Cross-sectional data on upper secondary students (n= 4448) in Sweden. Multilevel logistic and negative binomial regression were used to estimate the relationship between each SES indicator and binge-drinking and alcohol-related problems, respectively.


    Only SES of destination was significantly associated with binge-drinking, with higher odds for students in vocational programmes (OR= 1.42, 95% CI= 1.13–1.80). For the second outcome, SES of destination (rr=1.25; 95%CI=1.08–1.45) and SES of the school environment (rr=1.19, 95% CI=1.02–1.39) indicated more alcohol-related problems in vocational programmes and in schools with lower-educated parents. After adjustment for drinking patterns, the relationship remained for SES of the school environment, but became non-significant for SES of destination.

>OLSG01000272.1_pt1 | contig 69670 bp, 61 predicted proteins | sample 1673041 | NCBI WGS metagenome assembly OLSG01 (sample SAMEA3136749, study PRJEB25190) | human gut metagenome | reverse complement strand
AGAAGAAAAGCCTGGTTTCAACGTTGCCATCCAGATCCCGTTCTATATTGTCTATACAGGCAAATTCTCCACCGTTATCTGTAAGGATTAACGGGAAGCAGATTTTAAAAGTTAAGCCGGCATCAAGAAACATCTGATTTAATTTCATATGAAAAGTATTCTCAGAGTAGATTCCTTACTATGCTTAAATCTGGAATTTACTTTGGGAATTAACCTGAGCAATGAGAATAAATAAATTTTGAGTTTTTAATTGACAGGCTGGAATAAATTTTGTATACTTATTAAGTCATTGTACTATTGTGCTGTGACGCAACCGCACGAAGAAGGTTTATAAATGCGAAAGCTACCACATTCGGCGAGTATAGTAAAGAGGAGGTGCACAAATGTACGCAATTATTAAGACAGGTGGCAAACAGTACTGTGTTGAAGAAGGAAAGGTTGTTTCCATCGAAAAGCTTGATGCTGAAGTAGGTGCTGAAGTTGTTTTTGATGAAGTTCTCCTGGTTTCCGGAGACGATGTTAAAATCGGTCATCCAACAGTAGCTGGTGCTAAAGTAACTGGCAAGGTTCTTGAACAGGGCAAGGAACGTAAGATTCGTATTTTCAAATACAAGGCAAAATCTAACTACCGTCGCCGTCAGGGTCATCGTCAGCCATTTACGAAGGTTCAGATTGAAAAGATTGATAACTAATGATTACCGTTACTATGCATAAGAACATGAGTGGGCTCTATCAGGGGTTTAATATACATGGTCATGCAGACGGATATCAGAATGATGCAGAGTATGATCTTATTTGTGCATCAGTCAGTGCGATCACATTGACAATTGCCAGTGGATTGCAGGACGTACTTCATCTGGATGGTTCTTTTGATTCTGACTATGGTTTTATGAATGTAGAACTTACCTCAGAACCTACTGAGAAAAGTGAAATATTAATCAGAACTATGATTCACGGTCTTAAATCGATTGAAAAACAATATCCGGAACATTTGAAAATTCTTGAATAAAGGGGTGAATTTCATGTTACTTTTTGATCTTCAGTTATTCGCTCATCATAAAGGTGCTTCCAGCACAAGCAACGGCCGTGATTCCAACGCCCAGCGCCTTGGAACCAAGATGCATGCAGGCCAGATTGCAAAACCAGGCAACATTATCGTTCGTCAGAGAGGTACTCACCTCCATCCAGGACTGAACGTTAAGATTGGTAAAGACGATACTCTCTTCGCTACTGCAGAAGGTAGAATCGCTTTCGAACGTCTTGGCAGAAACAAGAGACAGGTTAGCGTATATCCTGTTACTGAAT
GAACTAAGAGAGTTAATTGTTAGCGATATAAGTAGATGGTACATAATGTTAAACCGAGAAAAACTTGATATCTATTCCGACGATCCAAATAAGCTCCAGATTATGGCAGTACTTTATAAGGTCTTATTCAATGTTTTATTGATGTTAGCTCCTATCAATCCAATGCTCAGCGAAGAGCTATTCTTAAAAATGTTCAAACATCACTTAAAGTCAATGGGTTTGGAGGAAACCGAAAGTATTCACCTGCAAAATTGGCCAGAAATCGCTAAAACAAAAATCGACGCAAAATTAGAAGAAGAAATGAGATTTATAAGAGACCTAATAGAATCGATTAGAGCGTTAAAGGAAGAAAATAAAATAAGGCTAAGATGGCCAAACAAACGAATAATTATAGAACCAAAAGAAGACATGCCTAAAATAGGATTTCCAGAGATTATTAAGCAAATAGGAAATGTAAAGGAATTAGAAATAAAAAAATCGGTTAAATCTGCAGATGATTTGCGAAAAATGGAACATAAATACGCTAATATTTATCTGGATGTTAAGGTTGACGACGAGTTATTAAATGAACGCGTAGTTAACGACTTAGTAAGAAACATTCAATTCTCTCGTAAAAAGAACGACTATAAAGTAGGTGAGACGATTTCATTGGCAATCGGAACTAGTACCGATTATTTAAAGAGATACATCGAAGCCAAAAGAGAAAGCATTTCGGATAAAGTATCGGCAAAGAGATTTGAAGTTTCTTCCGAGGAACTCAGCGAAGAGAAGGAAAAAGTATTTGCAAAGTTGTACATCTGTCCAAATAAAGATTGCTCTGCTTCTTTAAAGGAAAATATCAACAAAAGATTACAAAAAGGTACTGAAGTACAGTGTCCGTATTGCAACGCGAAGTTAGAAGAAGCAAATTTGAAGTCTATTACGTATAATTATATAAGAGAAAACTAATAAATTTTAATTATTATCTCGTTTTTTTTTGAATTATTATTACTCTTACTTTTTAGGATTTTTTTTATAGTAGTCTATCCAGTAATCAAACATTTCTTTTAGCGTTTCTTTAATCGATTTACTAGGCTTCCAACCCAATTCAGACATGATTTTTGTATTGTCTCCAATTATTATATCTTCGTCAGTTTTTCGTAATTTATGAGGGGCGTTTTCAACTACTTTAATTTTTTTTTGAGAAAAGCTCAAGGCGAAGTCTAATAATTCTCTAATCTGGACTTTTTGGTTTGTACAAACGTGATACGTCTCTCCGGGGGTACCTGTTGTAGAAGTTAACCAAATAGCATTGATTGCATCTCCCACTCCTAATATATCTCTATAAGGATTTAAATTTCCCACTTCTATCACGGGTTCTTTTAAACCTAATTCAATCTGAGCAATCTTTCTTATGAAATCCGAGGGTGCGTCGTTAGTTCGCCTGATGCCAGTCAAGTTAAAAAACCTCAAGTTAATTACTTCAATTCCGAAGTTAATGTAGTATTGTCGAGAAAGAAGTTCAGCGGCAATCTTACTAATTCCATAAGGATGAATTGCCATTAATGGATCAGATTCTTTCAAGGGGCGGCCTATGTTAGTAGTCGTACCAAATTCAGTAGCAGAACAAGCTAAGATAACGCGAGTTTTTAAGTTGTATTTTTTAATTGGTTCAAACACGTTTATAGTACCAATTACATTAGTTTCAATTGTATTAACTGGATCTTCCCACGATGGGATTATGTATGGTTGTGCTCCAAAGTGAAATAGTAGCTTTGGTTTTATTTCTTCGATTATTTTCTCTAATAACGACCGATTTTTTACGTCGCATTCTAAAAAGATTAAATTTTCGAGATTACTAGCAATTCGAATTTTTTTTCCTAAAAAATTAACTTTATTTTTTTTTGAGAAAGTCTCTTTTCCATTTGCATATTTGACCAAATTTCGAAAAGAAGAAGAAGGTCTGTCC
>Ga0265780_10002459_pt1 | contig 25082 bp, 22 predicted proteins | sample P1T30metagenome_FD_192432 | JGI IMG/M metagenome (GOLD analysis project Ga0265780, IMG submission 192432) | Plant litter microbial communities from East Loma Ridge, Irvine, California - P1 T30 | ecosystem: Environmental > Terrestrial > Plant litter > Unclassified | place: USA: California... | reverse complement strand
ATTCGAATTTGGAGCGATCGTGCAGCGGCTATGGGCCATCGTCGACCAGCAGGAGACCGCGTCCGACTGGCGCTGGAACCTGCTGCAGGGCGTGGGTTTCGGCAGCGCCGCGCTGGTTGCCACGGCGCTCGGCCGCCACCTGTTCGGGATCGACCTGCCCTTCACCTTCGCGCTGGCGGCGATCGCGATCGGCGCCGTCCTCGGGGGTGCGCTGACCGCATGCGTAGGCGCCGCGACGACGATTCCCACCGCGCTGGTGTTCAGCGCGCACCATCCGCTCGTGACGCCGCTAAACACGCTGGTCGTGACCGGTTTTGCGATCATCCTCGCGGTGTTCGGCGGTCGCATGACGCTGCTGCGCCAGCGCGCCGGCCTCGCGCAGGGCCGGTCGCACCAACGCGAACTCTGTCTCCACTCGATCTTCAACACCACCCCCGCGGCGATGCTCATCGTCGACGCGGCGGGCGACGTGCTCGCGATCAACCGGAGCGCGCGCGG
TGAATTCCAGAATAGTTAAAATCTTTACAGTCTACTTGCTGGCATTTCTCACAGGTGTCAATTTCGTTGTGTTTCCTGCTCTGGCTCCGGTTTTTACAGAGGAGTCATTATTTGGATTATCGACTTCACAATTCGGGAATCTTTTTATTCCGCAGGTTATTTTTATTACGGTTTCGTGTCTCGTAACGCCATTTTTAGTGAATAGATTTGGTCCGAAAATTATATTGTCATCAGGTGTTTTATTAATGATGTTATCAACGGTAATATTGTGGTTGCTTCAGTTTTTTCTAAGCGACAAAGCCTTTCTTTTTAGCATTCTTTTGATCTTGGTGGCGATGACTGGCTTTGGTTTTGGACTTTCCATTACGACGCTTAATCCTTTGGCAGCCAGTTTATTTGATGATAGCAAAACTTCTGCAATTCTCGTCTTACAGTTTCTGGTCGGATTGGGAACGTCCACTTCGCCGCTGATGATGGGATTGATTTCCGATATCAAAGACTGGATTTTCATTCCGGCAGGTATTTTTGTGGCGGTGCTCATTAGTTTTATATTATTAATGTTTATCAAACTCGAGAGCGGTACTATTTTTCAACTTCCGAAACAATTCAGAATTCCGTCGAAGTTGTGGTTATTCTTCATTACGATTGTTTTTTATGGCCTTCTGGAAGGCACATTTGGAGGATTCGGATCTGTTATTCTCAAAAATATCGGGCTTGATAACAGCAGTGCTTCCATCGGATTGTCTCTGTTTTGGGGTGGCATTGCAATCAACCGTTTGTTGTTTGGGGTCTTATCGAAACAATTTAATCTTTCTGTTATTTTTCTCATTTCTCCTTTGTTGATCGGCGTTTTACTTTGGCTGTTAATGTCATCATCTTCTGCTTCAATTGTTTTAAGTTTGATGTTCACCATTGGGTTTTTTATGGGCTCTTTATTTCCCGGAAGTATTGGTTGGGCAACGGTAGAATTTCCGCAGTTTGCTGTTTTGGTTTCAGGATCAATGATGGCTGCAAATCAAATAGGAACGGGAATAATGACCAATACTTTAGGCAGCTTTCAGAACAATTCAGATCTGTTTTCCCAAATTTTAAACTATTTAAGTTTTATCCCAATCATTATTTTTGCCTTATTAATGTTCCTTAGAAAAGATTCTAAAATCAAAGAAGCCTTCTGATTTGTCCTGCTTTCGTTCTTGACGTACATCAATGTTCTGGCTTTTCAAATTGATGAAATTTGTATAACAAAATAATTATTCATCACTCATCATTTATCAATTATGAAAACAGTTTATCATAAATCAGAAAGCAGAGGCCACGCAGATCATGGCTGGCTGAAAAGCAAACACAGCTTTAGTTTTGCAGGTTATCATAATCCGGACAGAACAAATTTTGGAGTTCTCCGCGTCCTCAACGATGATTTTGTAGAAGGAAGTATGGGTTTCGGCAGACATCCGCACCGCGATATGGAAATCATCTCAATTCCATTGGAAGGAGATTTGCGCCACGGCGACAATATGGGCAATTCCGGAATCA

Our results suggest that the SES gradient among youth is stronger for alcohol-related problems than for harmful drinking. By only focusing on SES differences in harmful alcohol use, researchers may underestimate the social inequalities in adverse alcohol-related outcomes among young people. Our findings also support the notion that the environment young people find themselves in matters for social inequalities in alcohol-related harm.

  • 2018. Jonas Landberg (et al.). Alcohol and Alcoholism 53 (6), 753-759